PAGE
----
e) The Young. Let’s face it, people in their twenties are insufferable idiots. The hesitations and apologies never end. “Well, this is crap, but here goes.” “I wrote this in five minutes, but OK.” Shut up. Read. Usually what they read is their most polished work and that wave of praise will keep their petulant egos bloated for another half an hour.

f) Oldies. Oldies will dither and chat about themselves with the same unselfconscious effusion for hours, talking about their sons and relatives and how they are writing this for a relative who passed away and how they don’t have big literary ambitions, they want to write this for that family member who died horribly and want to celebrate his memory. What can you do? Sleep.

Criticism at workshops is limited to general comments on the piece. Perhaps someone will point out an awkward sentence. Having to come up with thoughts spontaneously is impossible and the most useless babble comes streaming out a dozen gobs in surround sound. It’s hard enough listening to the million different voices telling you what a story should be and how to write a sentence properly and what literature should be and why you are mostly terrible at everything you write without factoring in a bunch of wittering twerps dishing out their unfounded opinions for a hellish hour.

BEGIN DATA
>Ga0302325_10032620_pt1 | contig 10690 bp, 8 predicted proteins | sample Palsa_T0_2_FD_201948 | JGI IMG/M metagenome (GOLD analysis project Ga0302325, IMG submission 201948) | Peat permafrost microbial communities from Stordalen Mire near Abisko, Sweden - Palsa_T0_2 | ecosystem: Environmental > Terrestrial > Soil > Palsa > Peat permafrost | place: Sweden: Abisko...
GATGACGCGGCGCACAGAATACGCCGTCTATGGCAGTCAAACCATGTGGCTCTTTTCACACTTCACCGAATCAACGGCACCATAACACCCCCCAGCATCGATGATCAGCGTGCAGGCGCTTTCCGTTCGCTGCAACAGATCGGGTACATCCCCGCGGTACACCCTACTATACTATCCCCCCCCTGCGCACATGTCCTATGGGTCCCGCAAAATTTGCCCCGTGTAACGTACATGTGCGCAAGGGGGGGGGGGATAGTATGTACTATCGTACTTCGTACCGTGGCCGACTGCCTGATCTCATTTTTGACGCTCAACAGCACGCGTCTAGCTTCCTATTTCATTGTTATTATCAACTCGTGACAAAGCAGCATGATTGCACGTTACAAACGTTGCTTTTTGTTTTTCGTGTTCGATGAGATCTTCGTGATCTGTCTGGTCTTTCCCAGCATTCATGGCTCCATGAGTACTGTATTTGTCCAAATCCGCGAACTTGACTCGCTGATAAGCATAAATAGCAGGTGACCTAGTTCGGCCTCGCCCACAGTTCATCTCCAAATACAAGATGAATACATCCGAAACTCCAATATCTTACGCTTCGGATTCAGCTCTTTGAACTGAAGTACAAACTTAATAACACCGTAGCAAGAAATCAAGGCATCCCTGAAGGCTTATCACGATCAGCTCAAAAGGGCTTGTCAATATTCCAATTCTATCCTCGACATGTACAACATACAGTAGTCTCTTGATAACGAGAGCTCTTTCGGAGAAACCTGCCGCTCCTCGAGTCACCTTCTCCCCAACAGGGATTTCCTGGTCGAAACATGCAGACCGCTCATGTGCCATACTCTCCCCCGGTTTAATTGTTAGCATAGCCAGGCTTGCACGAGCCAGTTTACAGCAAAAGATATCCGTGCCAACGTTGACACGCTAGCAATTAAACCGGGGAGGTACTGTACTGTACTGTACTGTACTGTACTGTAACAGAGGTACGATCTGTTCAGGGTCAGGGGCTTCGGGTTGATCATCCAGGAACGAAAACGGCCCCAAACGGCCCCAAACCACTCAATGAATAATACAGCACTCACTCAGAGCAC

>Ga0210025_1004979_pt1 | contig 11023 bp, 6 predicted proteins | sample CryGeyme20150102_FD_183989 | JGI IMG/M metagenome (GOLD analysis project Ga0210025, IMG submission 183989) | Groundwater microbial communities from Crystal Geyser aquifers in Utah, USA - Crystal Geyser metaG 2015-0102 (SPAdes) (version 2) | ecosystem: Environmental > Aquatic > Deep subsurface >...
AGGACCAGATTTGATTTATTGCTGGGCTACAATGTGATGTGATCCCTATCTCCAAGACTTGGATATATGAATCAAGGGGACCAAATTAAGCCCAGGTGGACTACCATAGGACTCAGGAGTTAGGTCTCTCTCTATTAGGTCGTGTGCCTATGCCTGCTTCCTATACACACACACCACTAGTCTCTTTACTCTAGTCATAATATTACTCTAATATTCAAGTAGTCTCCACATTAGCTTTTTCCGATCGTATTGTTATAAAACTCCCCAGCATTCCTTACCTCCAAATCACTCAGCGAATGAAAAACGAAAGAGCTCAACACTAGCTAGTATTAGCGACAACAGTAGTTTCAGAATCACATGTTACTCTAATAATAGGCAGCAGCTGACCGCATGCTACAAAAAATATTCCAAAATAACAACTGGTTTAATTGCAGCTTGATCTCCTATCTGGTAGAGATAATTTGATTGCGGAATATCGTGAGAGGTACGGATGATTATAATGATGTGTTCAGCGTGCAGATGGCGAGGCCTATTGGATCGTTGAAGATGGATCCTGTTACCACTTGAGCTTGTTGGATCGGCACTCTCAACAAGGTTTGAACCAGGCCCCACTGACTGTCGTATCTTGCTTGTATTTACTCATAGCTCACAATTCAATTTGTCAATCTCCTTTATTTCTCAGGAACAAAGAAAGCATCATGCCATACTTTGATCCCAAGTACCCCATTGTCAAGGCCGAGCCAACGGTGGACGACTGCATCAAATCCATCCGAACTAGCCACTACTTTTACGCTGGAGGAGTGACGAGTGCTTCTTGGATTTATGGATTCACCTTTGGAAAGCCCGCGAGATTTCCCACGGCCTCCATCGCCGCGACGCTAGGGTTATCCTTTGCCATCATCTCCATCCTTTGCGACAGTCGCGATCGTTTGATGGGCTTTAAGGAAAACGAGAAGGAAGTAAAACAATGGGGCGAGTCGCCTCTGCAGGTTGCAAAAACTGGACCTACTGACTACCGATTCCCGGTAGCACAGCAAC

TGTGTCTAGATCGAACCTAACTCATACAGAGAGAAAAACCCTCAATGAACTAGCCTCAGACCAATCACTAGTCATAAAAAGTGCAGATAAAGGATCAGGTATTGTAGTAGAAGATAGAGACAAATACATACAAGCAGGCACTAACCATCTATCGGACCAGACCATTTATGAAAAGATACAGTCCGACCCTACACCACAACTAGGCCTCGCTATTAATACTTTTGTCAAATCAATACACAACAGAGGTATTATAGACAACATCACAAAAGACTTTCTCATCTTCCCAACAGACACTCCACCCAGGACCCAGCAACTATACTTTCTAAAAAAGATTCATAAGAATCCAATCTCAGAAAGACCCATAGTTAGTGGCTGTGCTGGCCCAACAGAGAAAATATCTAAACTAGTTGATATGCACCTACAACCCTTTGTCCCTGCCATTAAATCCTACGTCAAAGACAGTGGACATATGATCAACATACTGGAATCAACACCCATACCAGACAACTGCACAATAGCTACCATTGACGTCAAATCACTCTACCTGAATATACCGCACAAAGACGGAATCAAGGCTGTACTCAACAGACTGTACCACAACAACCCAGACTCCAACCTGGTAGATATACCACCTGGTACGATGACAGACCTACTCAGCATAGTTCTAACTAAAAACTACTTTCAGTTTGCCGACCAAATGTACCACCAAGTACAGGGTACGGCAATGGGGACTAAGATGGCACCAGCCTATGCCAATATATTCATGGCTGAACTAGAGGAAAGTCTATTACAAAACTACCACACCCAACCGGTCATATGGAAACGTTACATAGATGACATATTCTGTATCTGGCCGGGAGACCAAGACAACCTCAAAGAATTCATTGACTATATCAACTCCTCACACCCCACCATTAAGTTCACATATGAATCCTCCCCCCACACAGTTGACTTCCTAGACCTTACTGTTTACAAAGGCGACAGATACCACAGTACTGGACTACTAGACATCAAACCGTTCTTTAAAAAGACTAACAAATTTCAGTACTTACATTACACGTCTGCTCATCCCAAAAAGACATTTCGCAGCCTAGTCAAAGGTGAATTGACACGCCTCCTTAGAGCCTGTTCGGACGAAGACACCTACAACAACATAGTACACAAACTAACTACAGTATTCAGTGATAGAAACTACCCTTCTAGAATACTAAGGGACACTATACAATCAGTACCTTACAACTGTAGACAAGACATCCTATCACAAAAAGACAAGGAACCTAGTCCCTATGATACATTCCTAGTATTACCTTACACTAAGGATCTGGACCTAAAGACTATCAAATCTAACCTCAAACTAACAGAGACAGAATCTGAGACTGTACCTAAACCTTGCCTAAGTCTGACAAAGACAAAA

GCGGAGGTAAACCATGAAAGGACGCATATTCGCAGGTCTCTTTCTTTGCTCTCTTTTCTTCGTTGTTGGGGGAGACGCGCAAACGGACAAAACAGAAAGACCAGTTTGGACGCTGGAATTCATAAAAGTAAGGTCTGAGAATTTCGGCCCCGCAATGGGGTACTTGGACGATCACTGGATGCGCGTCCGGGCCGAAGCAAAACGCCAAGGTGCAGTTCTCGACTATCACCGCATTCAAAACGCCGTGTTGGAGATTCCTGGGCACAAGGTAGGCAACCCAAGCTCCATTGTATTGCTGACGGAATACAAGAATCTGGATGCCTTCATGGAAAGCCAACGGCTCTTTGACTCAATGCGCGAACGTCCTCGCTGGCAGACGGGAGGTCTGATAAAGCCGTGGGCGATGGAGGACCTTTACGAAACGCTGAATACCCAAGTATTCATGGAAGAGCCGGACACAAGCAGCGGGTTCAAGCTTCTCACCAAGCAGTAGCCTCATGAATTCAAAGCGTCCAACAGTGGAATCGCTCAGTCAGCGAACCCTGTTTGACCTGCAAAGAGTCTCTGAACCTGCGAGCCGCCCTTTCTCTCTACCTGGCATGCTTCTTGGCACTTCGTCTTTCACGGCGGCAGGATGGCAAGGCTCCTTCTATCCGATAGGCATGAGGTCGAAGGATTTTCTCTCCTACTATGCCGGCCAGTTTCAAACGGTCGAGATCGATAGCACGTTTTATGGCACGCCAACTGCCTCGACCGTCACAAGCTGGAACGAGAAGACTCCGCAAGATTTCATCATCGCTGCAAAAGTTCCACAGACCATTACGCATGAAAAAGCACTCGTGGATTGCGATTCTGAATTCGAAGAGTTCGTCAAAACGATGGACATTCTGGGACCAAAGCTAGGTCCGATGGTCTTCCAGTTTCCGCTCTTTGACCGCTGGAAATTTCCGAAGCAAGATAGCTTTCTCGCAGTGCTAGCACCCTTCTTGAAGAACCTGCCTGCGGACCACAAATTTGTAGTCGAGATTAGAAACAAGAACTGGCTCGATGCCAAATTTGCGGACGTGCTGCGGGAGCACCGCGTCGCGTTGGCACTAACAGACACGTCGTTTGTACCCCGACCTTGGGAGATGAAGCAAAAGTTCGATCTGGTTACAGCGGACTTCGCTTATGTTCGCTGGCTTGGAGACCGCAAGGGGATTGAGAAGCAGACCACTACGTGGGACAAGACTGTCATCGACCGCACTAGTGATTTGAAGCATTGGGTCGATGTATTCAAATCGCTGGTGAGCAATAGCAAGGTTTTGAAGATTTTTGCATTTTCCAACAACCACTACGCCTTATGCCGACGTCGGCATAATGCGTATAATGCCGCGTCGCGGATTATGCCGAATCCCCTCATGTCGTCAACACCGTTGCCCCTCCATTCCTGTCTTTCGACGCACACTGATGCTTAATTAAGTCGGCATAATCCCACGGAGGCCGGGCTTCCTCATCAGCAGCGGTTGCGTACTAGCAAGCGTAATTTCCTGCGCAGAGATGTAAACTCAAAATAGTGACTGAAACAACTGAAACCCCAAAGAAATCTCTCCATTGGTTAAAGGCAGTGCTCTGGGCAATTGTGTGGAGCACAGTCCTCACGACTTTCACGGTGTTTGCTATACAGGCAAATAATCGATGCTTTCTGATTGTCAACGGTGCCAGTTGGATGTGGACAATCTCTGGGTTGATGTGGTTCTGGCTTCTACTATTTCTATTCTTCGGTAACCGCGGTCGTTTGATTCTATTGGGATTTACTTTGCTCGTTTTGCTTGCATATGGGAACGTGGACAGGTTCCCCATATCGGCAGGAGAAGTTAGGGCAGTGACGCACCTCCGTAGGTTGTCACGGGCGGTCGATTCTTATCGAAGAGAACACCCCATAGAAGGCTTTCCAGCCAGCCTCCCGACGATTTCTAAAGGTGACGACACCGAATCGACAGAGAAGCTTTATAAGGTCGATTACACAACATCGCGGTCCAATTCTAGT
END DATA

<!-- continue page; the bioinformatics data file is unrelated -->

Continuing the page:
Then again, your experience may vary.


  1. I couldn't agree more. Useless. I'm still jealous, though, that you have the opportunity to participate in a non-internet workshop.

  2. b and e are the worst, and I do not mean breaking and entering, which is also bad. But still nowhere near as bad as b and e.

  3. Chris: Well, I almost did, but then the no-show. Past horrors came to me in the night.

    Jeff: Yes, B&E is probably worse. Unless they steal the workshop itself. Which would be blessed relief. (Provided you were weeing during the burglary).

  4. I have nothing against extroverts (well, I hate them) and there’s nothing wrong with being an extrovert (well, there is) *snort* Oh this was fabulous!

    And aren't YOU in your 20s? Loved this little summary though...

  5. Hart: I never respond to your comments. I'm feeling guilty. I am in my twenties. Exactly. I observe.

  6. I've often wondered how clever people listen to a reading and then can comment
    "Paragraph 6, subsection 3 should have the word 'had' deleted from the 3rd line and 'then' deleted from the 6th line. Paragraph 8 should be moved in front of paragraph 3. I note you mispelled Beezlebub as Beezlebib in paragraph 10, subsection 2, 3rd line."

    Personally, the best I could do would be to ask "Was the sneeze after 10 minutes actually part of the story? It somehow seemed out of place."

    With the exception of b and c, all the others appear in online workshops as well.

  7. Ha! Yes, I've never had such razor-eyed feedback as that. You must invite me to these workshops of yours. Online workshops are a whole different punnet of onions. I should write a post about them and make all ex-Urbisites turn to drink. (Or even more drink, the sots).